But eventually I had to leave the lake.  The trail headed inland following the Little Two Hearted River.  Finally the trail came out on a road in order to get across another river, and there I found absolute proof --
Those two Big Soles could only belong to ... ... "I know who you really are, Blueberry Man!" I shouted.  And in the distance I heard a deep rumbling call, half laughter, half bellow of triumph.

Two days of hiking, one on either side of the Mouth of the Two Hearted River, yielded the above annotated story.  Here are the GPS tracks.

Wednesday, August 23, 2017

Hiking Tahquamenon Falls, Michigan's Niagara

The bit of North Country Trail that goes past the upper falls at Tahquamenon State Park, shown above, may be the most hiked piece of that trail in all of its 4600 miles.  There is a giant parking lot a quarter mile from the falls, which was filled to overflowing on the Sunday afternoon that I arrived, and the only way to view the falls is to walk the North Country Trail.  The flow of walkers on that paved trail was almost as voluminous as the flow of the water.

It has been a wet summer in Upper Michigan.  The river gauge level here was above the 90th percentile, about ten times the normal volume, and the result was a deep rumbling that could be heard half a mile away, and which cranked up to a thunderous cacophony close up.

There is a lower falls about four miles downstream by trail and a lot of people hike that as well.  The lower falls is the kind you could appreciate in a more interactive way.

Though I'm not sure whether park regulations allowed it, the river here was full of bathers.  There is another cascade below this, and getting swept over that brink didn't look like something people would enjoy.

In any case, these points of concentrated interest for non-hikers were far from being the only special sights in the area.  That's where the dedicated hiker gets his/her real reward.  Further downstream you would never know that this was the same river.  This calm morning view shows a river that is about as languid as rivers get.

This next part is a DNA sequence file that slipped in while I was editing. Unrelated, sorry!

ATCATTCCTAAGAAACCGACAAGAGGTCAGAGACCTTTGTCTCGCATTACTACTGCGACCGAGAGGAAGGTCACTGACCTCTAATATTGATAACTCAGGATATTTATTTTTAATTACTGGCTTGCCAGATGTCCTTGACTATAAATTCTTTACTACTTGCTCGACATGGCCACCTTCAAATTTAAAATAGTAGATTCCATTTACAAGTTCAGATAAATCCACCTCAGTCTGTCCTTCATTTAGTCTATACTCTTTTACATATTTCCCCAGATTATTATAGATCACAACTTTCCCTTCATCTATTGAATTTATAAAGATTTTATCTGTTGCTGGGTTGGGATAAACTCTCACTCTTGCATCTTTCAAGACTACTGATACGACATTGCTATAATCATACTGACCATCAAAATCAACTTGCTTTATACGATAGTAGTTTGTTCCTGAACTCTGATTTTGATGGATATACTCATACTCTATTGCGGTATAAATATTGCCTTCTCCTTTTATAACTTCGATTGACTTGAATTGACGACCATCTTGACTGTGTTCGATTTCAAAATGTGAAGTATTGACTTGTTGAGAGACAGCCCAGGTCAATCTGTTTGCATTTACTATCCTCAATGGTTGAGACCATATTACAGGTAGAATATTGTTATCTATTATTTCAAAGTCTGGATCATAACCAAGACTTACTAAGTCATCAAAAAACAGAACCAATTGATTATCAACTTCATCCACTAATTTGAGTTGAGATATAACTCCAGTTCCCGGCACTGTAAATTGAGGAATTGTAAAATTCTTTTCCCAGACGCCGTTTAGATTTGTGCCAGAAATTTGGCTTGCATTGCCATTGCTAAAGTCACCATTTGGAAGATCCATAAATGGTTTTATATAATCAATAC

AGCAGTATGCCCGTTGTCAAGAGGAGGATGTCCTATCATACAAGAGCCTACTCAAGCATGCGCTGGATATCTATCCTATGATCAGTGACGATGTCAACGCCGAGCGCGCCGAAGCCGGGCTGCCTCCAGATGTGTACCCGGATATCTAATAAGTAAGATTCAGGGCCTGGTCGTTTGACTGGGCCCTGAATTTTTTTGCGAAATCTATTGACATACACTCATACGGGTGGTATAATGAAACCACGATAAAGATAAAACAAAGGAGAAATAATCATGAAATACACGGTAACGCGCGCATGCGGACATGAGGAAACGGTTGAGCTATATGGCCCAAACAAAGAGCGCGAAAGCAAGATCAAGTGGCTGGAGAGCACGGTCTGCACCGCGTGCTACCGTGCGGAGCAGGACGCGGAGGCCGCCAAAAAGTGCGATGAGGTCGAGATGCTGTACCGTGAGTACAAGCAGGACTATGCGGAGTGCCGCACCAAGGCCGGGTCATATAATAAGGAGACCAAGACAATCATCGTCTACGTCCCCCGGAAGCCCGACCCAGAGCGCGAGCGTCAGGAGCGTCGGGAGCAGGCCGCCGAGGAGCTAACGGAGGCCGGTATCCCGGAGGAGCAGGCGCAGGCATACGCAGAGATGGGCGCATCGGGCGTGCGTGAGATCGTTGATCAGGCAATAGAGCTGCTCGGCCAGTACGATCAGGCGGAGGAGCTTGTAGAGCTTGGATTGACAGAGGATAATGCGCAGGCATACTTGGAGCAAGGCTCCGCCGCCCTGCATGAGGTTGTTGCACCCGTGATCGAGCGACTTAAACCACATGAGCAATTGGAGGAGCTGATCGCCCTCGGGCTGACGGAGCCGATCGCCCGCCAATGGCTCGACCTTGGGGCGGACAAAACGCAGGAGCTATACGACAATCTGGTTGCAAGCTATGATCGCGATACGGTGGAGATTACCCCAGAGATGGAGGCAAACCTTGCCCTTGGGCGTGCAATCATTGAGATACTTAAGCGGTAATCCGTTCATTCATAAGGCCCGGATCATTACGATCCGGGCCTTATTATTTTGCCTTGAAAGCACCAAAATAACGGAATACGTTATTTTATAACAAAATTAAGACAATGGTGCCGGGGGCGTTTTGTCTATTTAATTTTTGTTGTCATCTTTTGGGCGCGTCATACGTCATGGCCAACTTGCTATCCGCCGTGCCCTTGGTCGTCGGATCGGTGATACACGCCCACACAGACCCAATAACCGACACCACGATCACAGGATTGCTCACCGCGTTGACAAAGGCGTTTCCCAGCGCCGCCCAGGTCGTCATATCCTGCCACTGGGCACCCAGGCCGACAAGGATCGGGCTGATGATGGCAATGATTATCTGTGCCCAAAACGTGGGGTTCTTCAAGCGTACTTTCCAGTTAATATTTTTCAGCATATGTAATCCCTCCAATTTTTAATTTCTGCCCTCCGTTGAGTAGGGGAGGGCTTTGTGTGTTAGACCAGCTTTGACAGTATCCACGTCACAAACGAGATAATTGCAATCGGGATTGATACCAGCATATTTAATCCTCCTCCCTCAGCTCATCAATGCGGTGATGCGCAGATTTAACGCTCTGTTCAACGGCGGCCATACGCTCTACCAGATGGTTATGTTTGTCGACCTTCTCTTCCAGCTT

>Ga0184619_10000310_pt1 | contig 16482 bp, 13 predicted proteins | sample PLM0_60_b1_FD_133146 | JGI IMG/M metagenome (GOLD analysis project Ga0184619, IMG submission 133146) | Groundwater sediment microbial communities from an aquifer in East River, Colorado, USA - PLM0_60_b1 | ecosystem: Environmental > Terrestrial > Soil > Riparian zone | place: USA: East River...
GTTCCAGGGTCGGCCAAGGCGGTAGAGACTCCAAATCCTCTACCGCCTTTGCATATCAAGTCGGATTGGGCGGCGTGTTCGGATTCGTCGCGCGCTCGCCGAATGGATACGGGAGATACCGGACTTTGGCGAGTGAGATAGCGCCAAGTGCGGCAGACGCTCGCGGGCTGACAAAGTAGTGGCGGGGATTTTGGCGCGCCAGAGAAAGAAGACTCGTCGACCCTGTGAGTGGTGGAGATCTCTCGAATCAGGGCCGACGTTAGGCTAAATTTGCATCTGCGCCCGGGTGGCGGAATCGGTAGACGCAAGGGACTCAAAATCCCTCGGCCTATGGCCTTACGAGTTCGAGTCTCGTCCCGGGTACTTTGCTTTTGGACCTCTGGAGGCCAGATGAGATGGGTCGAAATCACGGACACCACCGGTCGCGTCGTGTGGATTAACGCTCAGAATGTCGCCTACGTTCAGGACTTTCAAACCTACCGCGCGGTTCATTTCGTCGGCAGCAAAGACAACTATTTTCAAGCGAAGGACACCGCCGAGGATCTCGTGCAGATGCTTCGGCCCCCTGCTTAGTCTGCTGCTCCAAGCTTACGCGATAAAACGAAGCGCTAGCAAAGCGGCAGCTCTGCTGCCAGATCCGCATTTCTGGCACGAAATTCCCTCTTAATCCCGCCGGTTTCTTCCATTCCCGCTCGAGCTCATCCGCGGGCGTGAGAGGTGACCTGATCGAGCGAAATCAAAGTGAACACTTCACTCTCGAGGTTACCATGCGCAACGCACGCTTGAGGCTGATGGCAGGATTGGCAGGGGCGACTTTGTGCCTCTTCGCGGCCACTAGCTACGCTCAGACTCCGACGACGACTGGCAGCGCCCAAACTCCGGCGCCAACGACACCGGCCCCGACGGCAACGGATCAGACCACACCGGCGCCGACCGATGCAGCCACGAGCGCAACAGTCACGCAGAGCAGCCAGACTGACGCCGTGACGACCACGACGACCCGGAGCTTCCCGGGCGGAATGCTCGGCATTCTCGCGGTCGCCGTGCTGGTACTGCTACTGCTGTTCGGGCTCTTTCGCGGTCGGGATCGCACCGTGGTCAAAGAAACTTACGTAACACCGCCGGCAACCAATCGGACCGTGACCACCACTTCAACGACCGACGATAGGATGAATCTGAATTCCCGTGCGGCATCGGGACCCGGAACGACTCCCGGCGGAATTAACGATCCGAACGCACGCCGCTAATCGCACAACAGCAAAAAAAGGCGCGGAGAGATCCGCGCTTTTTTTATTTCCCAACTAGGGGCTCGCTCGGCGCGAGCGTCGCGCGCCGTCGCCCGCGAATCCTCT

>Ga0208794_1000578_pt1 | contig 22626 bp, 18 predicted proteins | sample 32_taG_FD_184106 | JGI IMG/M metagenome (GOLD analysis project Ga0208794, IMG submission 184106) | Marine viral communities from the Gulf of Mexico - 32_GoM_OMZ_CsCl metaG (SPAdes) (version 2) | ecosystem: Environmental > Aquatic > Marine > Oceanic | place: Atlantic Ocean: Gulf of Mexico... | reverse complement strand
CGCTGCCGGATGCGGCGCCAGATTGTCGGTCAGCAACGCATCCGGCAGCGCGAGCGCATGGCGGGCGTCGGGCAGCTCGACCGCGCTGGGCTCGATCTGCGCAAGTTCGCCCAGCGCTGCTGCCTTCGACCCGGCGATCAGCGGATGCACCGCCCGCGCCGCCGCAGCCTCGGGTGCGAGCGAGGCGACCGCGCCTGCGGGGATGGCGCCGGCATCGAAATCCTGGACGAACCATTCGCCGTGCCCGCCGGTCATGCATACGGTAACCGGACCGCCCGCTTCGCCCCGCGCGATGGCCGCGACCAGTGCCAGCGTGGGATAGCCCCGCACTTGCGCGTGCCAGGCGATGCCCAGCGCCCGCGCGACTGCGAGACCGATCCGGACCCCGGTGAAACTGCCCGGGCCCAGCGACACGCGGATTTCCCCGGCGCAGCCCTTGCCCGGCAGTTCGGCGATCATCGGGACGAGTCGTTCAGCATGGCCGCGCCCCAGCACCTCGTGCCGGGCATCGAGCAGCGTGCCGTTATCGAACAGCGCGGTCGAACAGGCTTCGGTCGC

Away from the river there was a sand dune climb with a glimpse of Lake Superior.  It's there, to the left of Hat 49, although it was too bright to show up well in this shot.

And there was a wetland boardwalk.

There were giant pines.  The sign said so; and the former Hat 50, now hat 90, was there to confirm it.

Hat 50 became hat 90 just a few minutes later when I stopped in at the park concession and found a nice new hat on sale for $7.  It was only appropriate that this should become the hat of the day.

Even farther out there were some very impressive Sphagnum peat moss bogs.

These are actually floating mats of moss that can cover deep water.  The stunted little spruces manage to grow in the floating moss.  Try walking out there and you'll soon realize you're in over your head.  The spongy "ground" sinks under your weight.

One such bog was inhabited by thousands of carnivorous pitcher plants.

These are a common species, Sarracenia purpurea, which grows from Florida's panhandle to Canada's Northwest Territories.

On the other end of the moisture spectrum, I found these dry, sandy soil loving lichens in 'bloom'. 

This is the lipstick powderhorn lichen (Cladonia macilenta), and yes, the 'flower' is meant to attract insects.  It indicates the availability of mature spores, and the insects help to propagate them.

An enjoyable section to hike, for sure.  And in the end I was back to the upper falls. 

How did that work?  Well, this report covers two days of hiking.  On the first I started at the upper falls parking lot and traveled downstream.

On the other, I started fifteen miles or so to the northwest and rambled through some very remote country (where all the bogs were), ending the day at the upper falls.

For a more comprehensive look at my hiking, or to zoom in on any individual segment, check the interactive map of my Personal Continuous Footpath on my Wikiloc page.